Tears for more than fears
Humans’ emotional tears are unique. How they developed is unclear, but they seem to be beneficial. So go ahead, have a good cry.
The main reason we cry, say evolutionary biologists and neuroscientists, is because we're human. (Gene J. Puskar / AP)
At mushy Hallmark commercials in which the son finally gets home on Christmas Eve. At weddings because everybody's so happy. At funerals because everybody's so sad. Even watching the Olympics, when I bond with the skaters who get teary because they've finally won.
But why, really, do I — do any of us — cry?
The main reason, say evolutionary biologists and neuroscientists, is because we're human.
As far as scientists can tell, no other creature cries emotional tears the way we humans do, despite scattered reports of an elephant or gorilla not just vocalizing in distress but actually shedding tears. (Intrigued by one such report of an Indian elephant crying after being captured, Charles Darwin sent a colleague to check it out; he couldn't confirm it.)
If emotional tears are indeed a uniquely human phenomenon, there must be an evolutionary advantage to crying, possibly a big one. But what? Does crying signal submission and thus disarm aggressors? Does it increase empathy and bonding, thus promoting community? Do tears promote health by relieving stress, thereby giving a survival advantage to the weepy? What is it about the human brain that creates this unusual ability to cry?
The lack of research money for such questions is enough to make a grown science writer cry. But some researchers are plunging in anyway, with fascinating results.
Behind the waterworks
Last year, for instance, psychologist Robert R. Provine at the University of Maryland Baltimore County reported in the journal Evolutionary Psychology that tears may have evolved to "enhance the valence," or give more oomph to, facial expressions of emotions, including sadness.
In an intriguing experiment, Provine's team asked 80 undergraduates to rate the intensity of facial expressions of sadness. Half of the images showed a person with tears streaming down the face, while the other half were the same images but with the tears digitally removed. These images were interspersed with "distractor" pictures of people with other facial expressions.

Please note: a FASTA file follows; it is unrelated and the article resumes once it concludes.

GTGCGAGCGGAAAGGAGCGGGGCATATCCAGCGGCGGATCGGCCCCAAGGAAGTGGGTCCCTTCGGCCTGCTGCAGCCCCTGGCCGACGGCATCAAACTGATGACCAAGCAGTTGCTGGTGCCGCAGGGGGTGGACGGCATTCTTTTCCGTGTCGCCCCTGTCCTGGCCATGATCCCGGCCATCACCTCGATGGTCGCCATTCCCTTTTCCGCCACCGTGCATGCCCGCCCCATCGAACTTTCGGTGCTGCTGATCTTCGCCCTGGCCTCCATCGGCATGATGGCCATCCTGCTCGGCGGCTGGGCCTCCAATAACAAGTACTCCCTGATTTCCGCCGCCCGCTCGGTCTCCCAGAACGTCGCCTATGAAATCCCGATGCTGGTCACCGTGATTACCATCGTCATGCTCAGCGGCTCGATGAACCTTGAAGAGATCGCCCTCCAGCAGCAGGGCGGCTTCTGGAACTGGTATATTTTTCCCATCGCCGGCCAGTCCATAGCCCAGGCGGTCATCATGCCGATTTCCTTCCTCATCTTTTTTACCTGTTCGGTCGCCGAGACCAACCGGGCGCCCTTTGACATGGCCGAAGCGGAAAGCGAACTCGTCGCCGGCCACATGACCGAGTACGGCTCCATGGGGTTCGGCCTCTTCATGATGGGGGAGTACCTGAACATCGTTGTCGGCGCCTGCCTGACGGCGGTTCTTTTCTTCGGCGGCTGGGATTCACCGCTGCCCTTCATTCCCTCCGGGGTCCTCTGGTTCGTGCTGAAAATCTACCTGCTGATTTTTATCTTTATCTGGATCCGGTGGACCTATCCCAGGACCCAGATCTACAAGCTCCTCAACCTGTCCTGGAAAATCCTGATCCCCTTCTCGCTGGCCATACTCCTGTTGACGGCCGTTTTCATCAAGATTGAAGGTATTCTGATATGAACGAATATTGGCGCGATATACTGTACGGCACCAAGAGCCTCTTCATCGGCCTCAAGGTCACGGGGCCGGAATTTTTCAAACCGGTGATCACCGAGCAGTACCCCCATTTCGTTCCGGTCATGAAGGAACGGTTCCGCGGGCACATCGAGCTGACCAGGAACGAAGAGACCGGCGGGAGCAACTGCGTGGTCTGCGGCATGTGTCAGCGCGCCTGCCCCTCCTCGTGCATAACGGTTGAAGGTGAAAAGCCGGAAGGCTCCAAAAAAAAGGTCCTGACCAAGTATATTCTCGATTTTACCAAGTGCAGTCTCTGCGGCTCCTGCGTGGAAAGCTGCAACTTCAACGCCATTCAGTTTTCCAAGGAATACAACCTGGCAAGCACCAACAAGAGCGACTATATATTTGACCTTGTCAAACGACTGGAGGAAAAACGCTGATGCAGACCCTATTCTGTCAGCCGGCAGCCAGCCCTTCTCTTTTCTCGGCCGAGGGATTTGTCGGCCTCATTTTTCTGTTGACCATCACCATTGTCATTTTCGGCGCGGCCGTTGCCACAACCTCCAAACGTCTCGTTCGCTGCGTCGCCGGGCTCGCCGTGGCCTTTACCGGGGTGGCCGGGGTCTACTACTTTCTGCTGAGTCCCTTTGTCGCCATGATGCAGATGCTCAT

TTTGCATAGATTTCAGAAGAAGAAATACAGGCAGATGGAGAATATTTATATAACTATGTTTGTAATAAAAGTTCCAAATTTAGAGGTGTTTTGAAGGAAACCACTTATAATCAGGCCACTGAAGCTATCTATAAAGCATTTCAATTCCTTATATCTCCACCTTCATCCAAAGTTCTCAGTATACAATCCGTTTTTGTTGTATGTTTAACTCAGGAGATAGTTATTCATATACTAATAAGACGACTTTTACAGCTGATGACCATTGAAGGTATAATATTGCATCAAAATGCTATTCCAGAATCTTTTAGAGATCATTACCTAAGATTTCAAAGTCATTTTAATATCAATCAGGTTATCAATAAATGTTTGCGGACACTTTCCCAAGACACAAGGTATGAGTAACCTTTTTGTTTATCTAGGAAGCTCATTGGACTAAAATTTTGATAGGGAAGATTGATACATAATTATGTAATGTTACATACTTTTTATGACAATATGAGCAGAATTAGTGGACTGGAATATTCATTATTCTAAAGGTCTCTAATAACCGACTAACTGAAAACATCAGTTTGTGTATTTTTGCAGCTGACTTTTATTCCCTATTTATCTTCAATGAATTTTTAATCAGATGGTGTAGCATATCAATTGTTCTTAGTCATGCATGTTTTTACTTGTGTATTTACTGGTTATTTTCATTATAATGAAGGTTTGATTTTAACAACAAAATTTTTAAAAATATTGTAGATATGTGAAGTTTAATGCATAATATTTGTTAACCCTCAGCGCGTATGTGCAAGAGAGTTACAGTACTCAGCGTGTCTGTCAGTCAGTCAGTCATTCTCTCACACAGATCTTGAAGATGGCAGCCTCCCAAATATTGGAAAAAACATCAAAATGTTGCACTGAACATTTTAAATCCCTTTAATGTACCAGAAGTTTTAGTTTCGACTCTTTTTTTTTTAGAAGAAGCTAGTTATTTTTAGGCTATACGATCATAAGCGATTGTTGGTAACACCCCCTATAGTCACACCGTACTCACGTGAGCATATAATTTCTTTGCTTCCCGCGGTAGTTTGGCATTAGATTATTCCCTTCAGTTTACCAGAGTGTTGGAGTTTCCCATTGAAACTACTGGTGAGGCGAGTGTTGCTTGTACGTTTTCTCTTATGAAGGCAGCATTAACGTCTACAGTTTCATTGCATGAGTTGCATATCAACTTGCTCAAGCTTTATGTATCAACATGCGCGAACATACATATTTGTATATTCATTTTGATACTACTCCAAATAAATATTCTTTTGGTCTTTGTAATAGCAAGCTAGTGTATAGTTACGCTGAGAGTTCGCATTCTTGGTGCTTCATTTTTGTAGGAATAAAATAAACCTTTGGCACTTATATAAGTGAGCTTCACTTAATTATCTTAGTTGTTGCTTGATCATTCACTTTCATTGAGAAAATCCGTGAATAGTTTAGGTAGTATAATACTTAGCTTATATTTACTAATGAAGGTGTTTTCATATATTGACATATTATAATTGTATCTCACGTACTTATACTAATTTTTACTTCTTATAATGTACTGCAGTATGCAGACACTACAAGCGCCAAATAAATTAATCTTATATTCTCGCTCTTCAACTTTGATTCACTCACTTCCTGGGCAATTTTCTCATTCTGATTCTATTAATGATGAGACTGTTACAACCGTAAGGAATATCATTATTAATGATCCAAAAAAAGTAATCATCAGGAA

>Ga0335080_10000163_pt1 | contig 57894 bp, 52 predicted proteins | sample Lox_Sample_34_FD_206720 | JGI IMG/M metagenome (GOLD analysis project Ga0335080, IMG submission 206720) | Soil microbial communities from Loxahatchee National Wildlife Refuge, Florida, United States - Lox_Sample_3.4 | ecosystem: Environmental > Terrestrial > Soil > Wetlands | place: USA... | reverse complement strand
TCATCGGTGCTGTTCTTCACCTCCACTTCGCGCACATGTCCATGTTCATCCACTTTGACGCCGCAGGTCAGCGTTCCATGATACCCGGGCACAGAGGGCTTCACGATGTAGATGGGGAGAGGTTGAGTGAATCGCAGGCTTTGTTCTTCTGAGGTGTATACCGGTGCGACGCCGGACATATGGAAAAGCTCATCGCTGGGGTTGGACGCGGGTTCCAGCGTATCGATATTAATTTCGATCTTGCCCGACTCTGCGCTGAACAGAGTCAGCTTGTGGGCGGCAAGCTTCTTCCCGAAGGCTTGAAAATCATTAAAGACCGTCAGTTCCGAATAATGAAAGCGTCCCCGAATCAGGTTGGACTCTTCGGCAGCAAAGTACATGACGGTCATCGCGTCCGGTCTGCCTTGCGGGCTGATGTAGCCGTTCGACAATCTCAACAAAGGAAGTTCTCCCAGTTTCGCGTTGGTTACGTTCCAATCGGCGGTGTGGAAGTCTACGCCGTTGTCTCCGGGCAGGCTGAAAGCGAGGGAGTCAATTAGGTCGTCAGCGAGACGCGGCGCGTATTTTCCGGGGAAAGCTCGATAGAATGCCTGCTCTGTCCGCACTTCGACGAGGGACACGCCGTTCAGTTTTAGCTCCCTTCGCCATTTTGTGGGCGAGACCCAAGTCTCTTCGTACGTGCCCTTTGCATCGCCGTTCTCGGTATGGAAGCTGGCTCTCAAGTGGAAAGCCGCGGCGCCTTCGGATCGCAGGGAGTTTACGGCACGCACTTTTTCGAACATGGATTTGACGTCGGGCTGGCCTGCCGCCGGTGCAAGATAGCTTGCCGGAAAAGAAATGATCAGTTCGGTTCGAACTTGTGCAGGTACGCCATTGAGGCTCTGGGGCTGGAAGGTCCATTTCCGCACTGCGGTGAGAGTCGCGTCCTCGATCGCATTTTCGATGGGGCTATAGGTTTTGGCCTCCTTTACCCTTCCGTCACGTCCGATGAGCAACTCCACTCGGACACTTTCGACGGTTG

Regardless of age or gender, the students overwhelmingly ranked the pictures showing tears as conveying more sadness than the same faces without tears. More surprising, in the images without tears, students often perceived the faces not just as less sad but as expressing awe, concern, contemplation or puzzlement. In other words, says Provine, tears reduce ambiguity.
The fact that animals don't cry emotional tears — plus the fact that it takes newborns several months to add tears to their crying — buttresses researchers' belief that emotional crying is a recent evolutionary development, says Provine.
In a paper published in Evolutionary Psychology in response to Provine's work, Israeli evolutionary biologist Oren Hasson at Tel Aviv University theorized that emotional tears may also function as signals of appeasement. Because tears blur the vision of the person crying, they may be a biological signal of non-aggressive intentions, he said in an e-mail interview. They also act as a call for help and for bonding, conveying the message, "I can lower my defenses or attacking options, therefore you can trust me."